In the short/medium term, I also would be keeping a close eye on the impact of institutional liquidity flooding in to an asset which today only trades at 1x the daily volume of Apple.  In some ways this is a reverse bubble in that retail is first to hold the bag.

 

I've sold some as the expected value has gone down, but I would be absolutely thrilled to buy more at a certain price.

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  What is the significance of the futures contracts being launched on the CBOE and soon the CME (with perhaps exchanges in other countries to follow)? My understanding is that easily tradeable derivatives available to institutions allow big levered bets in both directions and being cash settled they could avoid the complications of actually owning bitcoins and associated custody issues etc.

 

  Has leverage been much of a feature in the run up to date? Presumably some of the bitcoin brokerages allow you to buy on margin. And of course there is little to stop people taking out a personal loan and promptly putting it into bitcoin.

 

    My issue with the flight to safety store of value argument is the volatility. Do you see the institutional liquidity/futures markets increasing or reducing that volatility?

 

 

 

 

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  What is the significance of the futures contracts being launched on the CBOE and soon the CME (with perhaps exchanges in other countries to follow)? My understanding is that easily tradeable derivatives available to institutions allow big levered bets in both directions and being cash settled they could avoid the complications of actually owning bitcoins and associated custody issues etc.

 

  Has leverage been much of a feature in the run up to date? Presumably some of the bitcoin brokerages allow you to buy on margin. And of course there is little to stop people taking out a personal loan and promptly putting it into bitcoin.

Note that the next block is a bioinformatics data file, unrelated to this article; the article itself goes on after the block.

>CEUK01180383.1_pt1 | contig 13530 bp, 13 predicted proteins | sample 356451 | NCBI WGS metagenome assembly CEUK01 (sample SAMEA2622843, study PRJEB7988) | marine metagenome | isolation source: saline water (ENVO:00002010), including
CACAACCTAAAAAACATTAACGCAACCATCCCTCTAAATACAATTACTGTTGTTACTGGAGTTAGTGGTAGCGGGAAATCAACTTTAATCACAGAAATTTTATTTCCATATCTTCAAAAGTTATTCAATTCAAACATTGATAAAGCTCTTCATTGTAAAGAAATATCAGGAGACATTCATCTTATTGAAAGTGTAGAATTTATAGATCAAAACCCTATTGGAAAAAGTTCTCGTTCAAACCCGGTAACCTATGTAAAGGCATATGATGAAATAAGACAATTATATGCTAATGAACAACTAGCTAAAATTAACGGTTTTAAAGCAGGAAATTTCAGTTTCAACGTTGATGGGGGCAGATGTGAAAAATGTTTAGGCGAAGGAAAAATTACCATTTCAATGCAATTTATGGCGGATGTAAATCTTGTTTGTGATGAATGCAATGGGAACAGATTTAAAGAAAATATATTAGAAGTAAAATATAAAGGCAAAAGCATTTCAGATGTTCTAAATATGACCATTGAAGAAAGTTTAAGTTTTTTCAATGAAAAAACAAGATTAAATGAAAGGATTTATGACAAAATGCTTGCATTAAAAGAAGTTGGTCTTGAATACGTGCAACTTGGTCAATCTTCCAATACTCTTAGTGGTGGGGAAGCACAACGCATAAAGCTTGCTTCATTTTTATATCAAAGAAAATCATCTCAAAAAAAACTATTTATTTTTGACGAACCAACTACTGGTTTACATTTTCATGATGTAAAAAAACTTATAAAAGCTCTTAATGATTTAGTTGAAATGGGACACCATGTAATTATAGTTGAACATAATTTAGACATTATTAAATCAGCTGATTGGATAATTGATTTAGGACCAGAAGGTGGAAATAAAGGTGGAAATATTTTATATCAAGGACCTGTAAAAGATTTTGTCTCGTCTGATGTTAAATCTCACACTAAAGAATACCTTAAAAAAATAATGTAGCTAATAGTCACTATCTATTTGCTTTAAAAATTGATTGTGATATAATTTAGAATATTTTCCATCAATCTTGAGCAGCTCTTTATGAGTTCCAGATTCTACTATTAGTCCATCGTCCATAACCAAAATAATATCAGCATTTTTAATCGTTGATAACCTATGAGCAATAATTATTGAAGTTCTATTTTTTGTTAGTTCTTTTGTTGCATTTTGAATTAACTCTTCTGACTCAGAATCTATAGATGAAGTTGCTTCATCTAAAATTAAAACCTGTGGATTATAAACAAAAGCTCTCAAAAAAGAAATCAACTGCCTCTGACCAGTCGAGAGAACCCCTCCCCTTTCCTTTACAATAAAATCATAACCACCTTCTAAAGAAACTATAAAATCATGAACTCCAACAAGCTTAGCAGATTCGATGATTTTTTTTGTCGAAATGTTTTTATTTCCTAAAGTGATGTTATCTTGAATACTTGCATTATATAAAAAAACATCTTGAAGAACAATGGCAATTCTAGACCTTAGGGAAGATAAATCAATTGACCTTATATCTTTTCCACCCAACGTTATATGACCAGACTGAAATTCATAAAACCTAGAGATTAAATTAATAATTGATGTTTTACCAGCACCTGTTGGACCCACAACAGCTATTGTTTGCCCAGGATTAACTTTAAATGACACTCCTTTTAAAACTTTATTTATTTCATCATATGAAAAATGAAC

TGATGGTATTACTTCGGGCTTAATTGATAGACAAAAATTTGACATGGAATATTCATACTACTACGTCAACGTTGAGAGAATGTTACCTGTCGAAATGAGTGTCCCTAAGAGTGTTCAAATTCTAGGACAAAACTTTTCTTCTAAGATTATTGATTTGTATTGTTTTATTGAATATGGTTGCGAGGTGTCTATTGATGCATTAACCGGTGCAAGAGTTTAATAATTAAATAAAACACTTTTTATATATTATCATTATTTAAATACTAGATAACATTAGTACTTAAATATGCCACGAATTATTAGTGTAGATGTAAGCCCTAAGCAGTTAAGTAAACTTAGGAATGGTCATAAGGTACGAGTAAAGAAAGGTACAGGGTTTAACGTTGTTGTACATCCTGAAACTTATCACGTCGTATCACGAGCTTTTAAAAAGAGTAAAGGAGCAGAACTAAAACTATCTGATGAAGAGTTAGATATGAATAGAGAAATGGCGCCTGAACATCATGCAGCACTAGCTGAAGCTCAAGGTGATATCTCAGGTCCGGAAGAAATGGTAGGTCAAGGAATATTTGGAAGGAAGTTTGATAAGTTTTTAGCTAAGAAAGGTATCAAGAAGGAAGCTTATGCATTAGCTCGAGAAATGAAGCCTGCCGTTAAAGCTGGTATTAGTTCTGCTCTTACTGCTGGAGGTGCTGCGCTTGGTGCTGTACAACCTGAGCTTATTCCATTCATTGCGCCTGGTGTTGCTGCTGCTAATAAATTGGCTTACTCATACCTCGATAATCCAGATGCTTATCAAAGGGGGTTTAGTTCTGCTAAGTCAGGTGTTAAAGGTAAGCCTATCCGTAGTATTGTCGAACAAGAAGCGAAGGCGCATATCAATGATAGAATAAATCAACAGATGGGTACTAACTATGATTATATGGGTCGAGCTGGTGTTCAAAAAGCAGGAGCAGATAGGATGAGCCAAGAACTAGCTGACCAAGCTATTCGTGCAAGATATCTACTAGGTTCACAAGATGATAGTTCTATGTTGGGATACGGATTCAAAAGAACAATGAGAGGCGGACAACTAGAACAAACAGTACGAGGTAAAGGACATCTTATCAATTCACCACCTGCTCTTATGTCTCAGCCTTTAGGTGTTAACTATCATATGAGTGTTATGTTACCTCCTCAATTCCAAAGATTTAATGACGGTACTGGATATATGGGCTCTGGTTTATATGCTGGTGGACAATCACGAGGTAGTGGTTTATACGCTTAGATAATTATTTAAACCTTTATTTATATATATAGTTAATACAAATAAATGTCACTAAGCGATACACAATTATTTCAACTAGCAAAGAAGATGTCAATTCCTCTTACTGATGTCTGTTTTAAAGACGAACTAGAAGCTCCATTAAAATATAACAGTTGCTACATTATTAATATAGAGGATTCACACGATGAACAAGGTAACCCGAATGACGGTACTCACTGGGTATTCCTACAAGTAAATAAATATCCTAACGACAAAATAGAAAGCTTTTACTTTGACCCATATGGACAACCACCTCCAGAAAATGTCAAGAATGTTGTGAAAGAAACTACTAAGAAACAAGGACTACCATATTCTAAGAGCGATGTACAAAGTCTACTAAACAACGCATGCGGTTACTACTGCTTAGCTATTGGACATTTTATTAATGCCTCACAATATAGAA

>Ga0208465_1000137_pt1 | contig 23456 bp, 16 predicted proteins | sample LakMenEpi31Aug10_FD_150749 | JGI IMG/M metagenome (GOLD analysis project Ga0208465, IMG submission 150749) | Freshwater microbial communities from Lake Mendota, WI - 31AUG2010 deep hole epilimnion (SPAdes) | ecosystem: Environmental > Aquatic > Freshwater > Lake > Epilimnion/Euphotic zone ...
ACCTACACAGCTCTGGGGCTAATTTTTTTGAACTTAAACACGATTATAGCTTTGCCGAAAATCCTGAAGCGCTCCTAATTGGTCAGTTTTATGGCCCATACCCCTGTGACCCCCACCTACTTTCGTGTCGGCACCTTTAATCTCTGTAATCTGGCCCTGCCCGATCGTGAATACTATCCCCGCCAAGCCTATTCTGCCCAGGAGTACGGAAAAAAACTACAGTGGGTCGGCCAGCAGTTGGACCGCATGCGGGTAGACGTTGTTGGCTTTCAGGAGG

My issue with the flight to safety store of value argument is the volatility. Do you see the institutional liquidity/futures markets increasing or reducing that volatility?

 

 

Not sure I understand the volatility argument.  There's naturally going to be volatility in a new asset class as it becomes a store of value.  We're valuing the future state which is why the bet is so asymmetric.  If it hits $7tn, it won't be volatile.  Volatility has actually decreased as the price has risen over time. 

 

There's an interesting phenomenon in bitcoin where the bulls generally have an intricate understanding of the value proposition and underlying aspects of the technology (and breakthough) and bears have very limited understanding largely due to kneejerk reactions. 

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There's an interesting phenomenon in bitcoin where the bulls generally have an intricate understanding of the value proposition and underlying aspects of the technology (and breakthough) and bears have very limited understanding largely due to kneejerk reactions.

 

Maybe a very small % of the bulls actually understand the technology.

Most people are just jumping on the hype... recently had a friend (kind of a stoner, never invested in his life, does some football gambling) tell me he's concidering going into bitcoin as it seems like a guaranteed investment.  ;D

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There's an interesting phenomenon in bitcoin where the bulls generally have an intricate understanding of the value proposition and underlying aspects of the technology (and breakthough) and bears have very limited understanding largely due to kneejerk reactions.

 

Maybe a very small % of the bulls actually understand the technology.

Most people are just jumping on the hype... recently had a friend (kind of a stoner, never invested in his life, does some football gambling) tell me he's concidering going into bitcoin as it seems like a guaranteed investment.  ;D

 

Based on the number of investors many of which just jumped in the last month and own very little you are correct, but weighted by the number of coins owned SnarkyPuppy is correct.

 

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There's an interesting phenomenon in bitcoin where the bulls generally have an intricate understanding of the value proposition and underlying aspects of the technology (and breakthough) and bears have very limited understanding largely due to kneejerk reactions.

 

Maybe a very small % of the bulls actually understand the technology.

Most people are just jumping on the hype... recently had a friend (kind of a stoner, never invested in his life, does some football gambling) tell me he's concidering going into bitcoin as it seems like a guaranteed investment.  ;D

 

This is a very recent group of people who have joined post $10k+.  It's fine if you don't buy it, it's inherently speculation given there is no margin of safety.  I just wouldn't be as proud as some who think they're Ben Graham by yelling the word bubble without any actual analysis other than looking at a historical squiggly line.